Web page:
The New Politics of Taxation: The Republican Party and Anti-tax Positions
Blessing, Laura, Government - Graduate School of Arts and Sciences, University of Virginia
Milkis, Sidney, Politics, University of Virginia
Our contemporary tax politics constitutes a wholly new politics of taxation. The puzzle that drives this research is to explain the change from the mid-1950s to mid-1970s' “old politics of taxation” (where a balanced budget consensus reigned, and taxes were not highly politicized) to the current “new politics of taxation” (where the opposite is true). Furthermore, the “new” politics shows a different pattern of opposition to taxes than what we have seen in all of previous American history, namely that before one could observe opposition to a specific tax solely by the group who felt ill effects, an opposition that faded if matters were ameliorated. In contrast, currently we see a true “anti-tax” position where Republicans strongly oppose all federal income taxes, regardless of group affiliation. Furthermore, this antipathy is in an ongoing manner that does not reflect changed policy or economic circumstance, seeing tax cuts as advisable in any climate. A party-building explanation, rather than economic or ideological approaches, is what is most useful in discovering the true roots of this change. This inquiry into GOP anti-tax politics is a detailed case study for the larger question of why parties adopt issues. Parties are defined as seeking three things when they select party-building issues: public opinion (leading to electoral advantage), coalitional compatibility (and expansion), and financial advantage. Depending on the degree to which a policy delivers in these respects, different partisan behaviors are expected in different institutional venues and electorally. Using mixed methods, it is shown how GOP anti-tax party-building plays out in the Republican coalition, as well as in Congress and the Presidency, revealing a sharp shift to this position in the late 1970s. Both branches have sets of institutional tools that they have used to further this position. Each of these three chapters includes a developmental arc of three case studies. The anti-tax notion was not initially Republican or conservative, but the Republican Party saw their electoral benefits and seized on them as a powerful coalition builder.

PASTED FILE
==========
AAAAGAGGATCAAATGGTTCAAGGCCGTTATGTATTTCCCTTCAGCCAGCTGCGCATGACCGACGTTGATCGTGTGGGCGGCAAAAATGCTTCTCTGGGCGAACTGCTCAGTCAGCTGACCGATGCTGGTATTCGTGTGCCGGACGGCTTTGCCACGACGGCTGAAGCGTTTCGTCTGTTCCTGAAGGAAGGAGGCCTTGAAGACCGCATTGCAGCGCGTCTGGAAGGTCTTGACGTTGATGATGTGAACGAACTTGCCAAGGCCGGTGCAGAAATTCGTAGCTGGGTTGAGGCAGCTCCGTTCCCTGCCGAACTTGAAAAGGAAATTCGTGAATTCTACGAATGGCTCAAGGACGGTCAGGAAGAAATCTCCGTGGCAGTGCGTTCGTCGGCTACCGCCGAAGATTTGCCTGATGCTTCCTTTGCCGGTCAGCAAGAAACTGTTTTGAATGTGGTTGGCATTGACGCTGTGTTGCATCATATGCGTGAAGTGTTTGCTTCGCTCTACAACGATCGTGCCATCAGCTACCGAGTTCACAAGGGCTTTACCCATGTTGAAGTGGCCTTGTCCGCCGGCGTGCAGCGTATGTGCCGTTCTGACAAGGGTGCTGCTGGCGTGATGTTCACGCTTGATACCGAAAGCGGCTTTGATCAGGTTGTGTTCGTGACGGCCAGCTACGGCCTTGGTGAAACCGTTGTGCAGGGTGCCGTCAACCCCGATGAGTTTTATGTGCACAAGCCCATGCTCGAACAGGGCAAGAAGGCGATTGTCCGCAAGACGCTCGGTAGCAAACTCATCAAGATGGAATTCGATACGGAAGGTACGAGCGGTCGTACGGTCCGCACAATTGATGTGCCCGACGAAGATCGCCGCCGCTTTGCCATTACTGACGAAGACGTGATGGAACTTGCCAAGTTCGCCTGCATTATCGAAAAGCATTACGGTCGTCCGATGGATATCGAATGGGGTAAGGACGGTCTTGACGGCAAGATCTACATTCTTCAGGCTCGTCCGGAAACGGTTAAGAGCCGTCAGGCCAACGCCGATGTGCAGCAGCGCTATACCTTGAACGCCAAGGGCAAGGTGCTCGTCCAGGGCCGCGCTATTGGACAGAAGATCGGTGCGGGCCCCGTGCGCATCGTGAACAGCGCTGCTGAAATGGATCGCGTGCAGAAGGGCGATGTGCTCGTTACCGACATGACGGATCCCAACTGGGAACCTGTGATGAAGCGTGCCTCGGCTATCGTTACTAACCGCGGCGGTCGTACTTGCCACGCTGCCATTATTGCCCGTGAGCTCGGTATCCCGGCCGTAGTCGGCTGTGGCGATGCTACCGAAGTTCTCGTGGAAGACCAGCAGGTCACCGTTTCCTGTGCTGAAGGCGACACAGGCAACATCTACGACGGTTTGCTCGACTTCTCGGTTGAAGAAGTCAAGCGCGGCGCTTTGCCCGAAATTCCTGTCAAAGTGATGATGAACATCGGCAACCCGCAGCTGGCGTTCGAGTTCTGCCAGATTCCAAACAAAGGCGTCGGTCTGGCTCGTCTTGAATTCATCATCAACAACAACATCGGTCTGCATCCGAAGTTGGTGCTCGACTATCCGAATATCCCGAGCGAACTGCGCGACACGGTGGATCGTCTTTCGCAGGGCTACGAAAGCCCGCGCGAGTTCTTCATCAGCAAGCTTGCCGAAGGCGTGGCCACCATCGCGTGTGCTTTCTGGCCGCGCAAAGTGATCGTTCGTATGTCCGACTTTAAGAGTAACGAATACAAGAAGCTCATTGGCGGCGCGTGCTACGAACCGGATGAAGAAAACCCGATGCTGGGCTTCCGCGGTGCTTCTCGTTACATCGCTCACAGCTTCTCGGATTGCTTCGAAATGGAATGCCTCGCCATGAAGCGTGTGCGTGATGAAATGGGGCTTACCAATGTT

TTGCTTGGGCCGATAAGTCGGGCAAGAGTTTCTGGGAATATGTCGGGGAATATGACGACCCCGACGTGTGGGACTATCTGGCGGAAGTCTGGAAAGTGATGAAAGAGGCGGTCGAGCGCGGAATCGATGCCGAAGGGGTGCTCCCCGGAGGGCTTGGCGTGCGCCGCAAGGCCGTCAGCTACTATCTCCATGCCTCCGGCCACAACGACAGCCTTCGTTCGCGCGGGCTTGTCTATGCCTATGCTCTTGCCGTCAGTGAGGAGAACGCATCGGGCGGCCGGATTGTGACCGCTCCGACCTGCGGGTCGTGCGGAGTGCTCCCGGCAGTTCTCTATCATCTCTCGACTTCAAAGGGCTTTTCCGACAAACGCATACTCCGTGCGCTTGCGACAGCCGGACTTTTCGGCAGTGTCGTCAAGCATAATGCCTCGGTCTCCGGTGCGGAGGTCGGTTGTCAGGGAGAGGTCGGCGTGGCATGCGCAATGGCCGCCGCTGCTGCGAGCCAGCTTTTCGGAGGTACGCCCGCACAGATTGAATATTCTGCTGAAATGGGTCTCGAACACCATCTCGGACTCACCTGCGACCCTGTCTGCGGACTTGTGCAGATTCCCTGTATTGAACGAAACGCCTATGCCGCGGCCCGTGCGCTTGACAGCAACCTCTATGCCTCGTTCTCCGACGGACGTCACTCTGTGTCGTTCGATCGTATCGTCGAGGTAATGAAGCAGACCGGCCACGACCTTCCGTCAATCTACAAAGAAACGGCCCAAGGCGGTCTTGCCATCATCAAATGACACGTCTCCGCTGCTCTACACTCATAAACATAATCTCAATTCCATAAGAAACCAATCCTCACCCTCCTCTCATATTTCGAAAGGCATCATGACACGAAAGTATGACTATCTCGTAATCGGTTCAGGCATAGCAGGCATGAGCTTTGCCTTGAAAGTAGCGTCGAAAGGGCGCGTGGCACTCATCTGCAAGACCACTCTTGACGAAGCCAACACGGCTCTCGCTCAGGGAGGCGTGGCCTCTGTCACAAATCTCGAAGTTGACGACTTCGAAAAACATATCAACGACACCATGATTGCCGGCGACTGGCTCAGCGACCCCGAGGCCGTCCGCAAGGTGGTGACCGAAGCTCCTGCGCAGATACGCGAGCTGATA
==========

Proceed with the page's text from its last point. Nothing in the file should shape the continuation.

PHD (Doctor of Philosophy)
American Politics, parties, policy, institutions, tax policy, Republican Party
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